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Pathology of SSLOW, a transmissible and fatal synthetic prion protein disorder, and comparison with naturally occurring classical transmissible spongiform encephalopathies
Article first published online: 13 MAR 2014
© 2013 Crown copyright. Neuropathology and Applied Neurobiology © 2013 British Neuropathological Society
Neuropathology and Applied Neurobiology
Volume 40, Issue 3, pages 296–310, April 2014
How to Cite
Jeffrey, M., McGovern, G., Makarava, N., González, L., Kim, Y.-S., Rohwer, R. G. and Baskakov, I. V. (2014), Pathology of SSLOW, a transmissible and fatal synthetic prion protein disorder, and comparison with naturally occurring classical transmissible spongiform encephalopathies. Neuropathology and Applied Neurobiology, 40: 296–310. doi: 10.1111/nan.12053
- Issue published online: 13 MAR 2014
- Article first published online: 13 MAR 2014
- Accepted manuscript online: 12 APR 2013 03:28AM EST
- Manuscript Accepted: 24 MAR 2013
- Manuscript Received: 1 NOV 2012
- National Institutes of Health (NIH). Grant Number: NS045585
- Veterans Affairs Merit Award
- cerebral amyloid angiopathy;
- membrane pathology;
- prion disease;
- synthetic prion protein;
- transmissible spongiform encephalopathy
Naturally occurring transmissible spongiform encephalopathies (TSEs) accumulate disease-specific forms of prion protein on cell membranes in association with pathognomonic lesions. We wished to determine whether synthetic prion protein disorders recapitulated these and other subcellular TSE-specific changes.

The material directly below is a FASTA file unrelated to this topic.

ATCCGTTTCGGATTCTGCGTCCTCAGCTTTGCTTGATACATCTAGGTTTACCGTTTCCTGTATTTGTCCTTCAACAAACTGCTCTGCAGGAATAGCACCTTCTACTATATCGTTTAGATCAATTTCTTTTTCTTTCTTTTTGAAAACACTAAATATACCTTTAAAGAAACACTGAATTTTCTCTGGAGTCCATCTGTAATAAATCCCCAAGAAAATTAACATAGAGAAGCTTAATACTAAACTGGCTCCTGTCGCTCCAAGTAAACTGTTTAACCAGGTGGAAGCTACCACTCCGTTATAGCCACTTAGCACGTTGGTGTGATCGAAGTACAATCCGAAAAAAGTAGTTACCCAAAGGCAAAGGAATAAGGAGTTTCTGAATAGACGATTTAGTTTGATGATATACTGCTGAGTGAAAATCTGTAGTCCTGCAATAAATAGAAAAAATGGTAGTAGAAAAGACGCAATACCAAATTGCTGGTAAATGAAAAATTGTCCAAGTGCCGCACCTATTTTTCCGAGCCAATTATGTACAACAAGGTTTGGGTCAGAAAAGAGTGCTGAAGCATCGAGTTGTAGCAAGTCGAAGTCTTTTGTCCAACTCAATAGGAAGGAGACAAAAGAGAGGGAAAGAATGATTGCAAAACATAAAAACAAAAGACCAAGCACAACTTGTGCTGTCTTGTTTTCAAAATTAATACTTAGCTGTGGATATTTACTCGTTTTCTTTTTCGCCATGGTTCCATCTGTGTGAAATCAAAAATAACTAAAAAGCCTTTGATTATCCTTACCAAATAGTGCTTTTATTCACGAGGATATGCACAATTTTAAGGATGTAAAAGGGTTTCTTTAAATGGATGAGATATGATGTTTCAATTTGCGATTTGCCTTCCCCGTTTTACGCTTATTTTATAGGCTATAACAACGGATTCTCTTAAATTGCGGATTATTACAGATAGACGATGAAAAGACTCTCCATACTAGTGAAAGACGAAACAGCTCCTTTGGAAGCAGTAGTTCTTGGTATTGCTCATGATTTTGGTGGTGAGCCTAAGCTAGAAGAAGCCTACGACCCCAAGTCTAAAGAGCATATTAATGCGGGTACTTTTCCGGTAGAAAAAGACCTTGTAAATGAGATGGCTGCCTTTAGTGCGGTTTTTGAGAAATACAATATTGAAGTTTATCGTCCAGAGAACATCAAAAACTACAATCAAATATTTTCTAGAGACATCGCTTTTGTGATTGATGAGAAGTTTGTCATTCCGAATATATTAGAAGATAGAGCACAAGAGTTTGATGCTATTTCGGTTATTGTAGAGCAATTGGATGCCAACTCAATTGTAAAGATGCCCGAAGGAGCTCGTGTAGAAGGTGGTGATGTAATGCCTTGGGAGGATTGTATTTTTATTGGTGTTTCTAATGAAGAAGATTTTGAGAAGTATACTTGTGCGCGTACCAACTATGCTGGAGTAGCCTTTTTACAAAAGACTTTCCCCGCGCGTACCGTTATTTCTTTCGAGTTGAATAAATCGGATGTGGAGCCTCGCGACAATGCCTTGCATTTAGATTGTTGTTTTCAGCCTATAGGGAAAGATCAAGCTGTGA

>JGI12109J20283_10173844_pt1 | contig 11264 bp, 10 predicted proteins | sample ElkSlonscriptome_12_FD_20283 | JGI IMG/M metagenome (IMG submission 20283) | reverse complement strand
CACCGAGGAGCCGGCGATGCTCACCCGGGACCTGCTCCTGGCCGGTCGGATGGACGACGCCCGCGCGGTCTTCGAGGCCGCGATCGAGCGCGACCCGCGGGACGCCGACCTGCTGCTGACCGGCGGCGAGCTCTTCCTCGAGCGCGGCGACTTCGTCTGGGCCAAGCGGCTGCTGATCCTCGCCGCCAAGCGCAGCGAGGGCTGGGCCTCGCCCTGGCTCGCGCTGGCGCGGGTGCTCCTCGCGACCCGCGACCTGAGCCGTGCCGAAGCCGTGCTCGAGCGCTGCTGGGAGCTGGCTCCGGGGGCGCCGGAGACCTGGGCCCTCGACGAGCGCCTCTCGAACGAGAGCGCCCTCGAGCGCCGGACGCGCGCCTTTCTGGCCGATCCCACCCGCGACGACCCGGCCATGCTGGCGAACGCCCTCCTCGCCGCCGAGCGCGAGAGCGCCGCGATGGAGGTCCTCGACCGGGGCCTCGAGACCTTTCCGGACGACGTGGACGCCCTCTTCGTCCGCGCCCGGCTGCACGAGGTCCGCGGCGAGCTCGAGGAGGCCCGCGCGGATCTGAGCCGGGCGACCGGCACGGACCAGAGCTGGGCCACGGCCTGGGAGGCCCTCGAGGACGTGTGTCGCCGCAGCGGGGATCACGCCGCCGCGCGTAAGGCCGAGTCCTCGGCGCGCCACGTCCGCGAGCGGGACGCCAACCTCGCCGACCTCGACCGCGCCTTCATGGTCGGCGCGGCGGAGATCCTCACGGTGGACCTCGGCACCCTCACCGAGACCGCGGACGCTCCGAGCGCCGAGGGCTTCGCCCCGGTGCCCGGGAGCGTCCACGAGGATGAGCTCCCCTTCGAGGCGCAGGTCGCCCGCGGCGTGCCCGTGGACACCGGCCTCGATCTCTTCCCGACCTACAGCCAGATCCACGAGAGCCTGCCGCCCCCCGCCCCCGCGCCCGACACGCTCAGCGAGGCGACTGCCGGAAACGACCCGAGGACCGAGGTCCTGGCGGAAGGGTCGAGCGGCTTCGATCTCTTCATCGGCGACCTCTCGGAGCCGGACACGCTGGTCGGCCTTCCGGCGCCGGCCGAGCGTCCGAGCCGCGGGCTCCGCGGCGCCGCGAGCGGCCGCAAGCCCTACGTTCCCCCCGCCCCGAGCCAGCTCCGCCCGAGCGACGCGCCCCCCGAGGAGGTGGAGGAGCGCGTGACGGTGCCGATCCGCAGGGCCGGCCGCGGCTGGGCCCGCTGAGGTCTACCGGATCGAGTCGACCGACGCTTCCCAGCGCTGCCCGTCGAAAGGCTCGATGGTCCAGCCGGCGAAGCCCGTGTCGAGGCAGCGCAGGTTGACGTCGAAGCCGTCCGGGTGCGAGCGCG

SSLOW is a TSE initiated with refolded synthetic prion protein. Five terminally sick hamsters previously intracerebrally inoculated with third passage SSLOW were examined using light and immunogold electron microscopy.
SSLOW-affected hamsters showed widespread abnormal prion protein (PrPSSLOW) and amyloid plaques. PrPSSLOW accumulated on plasma lemmas of neurites and glia without pathological changes. PrPSSLOW also colocalized with increased coated vesicles and pits, coated spiral membrane invaginations and membrane microfolding. PrPSSLOW was additionally observed in lysosomes of microglial cells but not of neurones or astrocytes.
PrPSSLOW is propagated by cell membrane conversion of normal PrP and lethal disease may be linked to the progressive growth of amyloid plaques. Cell membrane changes present in SSLOW are indistinguishable from those of naturally occurring TSEs. However, some lesions found in SSLOW are absent in natural animal TSEs and vice versa. SSLOW may not entirely recapitulate neuropathological features previously described for natural disease. End-stage neuropathology in SSLOW, particularly the nature and distribution of amyloid plaques may be significantly influenced by the early redistribution of seeds within the inoculum and its recirculation following interstitial, perivascular and other drainage pathways. The way in which seeds are distributed and aggregate into plaques in SSLOW has significant overlap with murine APP overexpressing mice challenged with Aβ.